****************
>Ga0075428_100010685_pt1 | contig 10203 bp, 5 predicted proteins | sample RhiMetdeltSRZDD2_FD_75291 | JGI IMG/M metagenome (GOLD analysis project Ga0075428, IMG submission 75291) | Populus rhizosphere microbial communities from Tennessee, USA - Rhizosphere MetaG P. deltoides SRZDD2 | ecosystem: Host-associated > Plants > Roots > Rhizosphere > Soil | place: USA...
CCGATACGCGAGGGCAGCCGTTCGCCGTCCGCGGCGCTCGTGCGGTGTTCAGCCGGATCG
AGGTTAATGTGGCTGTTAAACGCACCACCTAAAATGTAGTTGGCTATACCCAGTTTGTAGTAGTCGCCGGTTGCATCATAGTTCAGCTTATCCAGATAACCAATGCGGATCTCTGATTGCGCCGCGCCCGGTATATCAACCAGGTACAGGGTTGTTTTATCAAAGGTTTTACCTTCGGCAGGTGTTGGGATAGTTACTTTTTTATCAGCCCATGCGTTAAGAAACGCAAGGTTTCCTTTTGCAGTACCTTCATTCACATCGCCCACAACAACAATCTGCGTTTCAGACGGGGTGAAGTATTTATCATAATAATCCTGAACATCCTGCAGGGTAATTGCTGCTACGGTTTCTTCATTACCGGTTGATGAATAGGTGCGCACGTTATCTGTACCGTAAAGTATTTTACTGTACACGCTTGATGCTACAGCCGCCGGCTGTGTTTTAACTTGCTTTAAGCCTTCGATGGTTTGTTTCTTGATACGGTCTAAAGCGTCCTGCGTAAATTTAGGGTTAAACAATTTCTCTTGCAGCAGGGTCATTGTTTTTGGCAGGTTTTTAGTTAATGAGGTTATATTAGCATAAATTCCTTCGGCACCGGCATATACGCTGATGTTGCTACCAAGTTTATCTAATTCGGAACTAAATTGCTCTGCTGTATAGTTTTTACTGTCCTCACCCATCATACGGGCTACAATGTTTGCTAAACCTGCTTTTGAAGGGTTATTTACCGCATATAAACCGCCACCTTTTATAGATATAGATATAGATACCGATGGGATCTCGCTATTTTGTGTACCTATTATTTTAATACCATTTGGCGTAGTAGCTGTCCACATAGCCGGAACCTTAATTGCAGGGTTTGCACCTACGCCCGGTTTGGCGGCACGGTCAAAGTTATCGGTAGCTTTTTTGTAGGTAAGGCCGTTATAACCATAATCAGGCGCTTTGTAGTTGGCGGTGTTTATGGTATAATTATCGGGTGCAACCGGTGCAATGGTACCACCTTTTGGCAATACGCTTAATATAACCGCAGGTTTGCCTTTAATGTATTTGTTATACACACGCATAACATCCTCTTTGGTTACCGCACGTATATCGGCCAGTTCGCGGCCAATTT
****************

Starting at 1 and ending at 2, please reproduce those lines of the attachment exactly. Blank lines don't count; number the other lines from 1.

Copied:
>Ga0075428_100010685_pt1 | contig 10203 bp, 5 predicted proteins | sample RhiMetdeltSRZDD2_FD_75291 | JGI IMG/M metagenome (GOLD analysis project Ga0075428, IMG submission 75291) | Populus rhizosphere microbial communities from Tennessee, USA - Rhizosphere MetaG P. deltoides SRZDD2 | ecosystem: Host-associated > Plants > Roots > Rhizosphere > Soil | place: USA...
CCGATACGCGAGGGCAGCCGTTCGCCGTCCGCGGCGCTCGTGCGGTGTTCAGCCGGATCG